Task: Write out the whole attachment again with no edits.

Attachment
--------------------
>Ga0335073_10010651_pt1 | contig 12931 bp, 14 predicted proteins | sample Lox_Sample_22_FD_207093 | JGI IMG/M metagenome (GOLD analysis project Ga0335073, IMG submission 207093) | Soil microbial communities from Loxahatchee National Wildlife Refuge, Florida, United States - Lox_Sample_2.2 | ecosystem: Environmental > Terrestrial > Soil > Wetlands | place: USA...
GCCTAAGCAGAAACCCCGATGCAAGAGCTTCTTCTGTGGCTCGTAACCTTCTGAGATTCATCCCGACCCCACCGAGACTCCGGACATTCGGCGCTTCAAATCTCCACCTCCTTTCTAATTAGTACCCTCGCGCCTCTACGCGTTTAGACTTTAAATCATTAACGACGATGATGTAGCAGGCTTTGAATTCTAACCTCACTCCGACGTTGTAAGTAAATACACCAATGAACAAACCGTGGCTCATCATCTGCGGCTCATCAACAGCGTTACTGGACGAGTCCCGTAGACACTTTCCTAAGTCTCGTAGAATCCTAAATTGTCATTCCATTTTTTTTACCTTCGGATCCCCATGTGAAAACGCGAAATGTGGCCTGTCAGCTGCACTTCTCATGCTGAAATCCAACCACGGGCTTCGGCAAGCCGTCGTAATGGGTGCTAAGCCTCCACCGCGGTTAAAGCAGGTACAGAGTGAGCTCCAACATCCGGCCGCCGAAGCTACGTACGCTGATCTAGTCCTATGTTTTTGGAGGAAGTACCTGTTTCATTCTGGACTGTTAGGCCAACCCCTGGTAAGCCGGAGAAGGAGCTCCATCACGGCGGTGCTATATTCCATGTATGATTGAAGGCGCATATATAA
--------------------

>Ga0335073_10010651_pt1 | contig 12931 bp, 14 predicted proteins | sample Lox_Sample_22_FD_207093 | JGI IMG/M metagenome (GOLD analysis project Ga0335073, IMG submission 207093) | Soil microbial communities from Loxahatchee National Wildlife Refuge, Florida, United States - Lox_Sample_2.2 | ecosystem: Environmental > Terrestrial > Soil > Wetlands | place: USA...
GCCTAAGCAGAAACCCCGATGCAAGAGCTTCTTCTGTGGCTCGTAACCTTCTGAGATTCATCCCGACCCCACCGAGACTCCGGACATTCGGCGCTTCAAATCTCCACCTCCTTTCTAATTAGTACCCTCGCGCCTCTACGCGTTTAGACTTTAAATCATTAACGACGATGATGTAGCAGGCTTTGAATTCTAACCTCACTCCGACGTTGTAAGTAAATACACCAATGAACAAACCGTGGCTCATCATCTGCGGCTCATCAACAGCGTTACTGGACGAGTCCCGTAGACACTTTCCTAAGTCTCGTAGAATCCTAAATTGTCATTCCATTTTTTTTACCTTCGGATCCCCATGTGAAAACGCGAAATGTGGCCTGTCAGCTGCACTTCTCATGCTGAAATCCAACCACGGGCTTCGGCAAGCCGTCGTAATGGGTGCTAAGCCTCCACCGCGGTTAAAGCAGGTACAGAGTGAGCTCCAACATCCGGCCGCCGAAGCTACGTACGCTGATCTAGTCCTATGTTTTTGGAGGAAGTACCTGTTTCATTCTGGACTGTTAGGCCAACCCCTGGTAAGCCGGAGAAGGAGCTCCATCACGGCGGTGCTATATTCCATGTATGATTGAAGGCGCATATATAA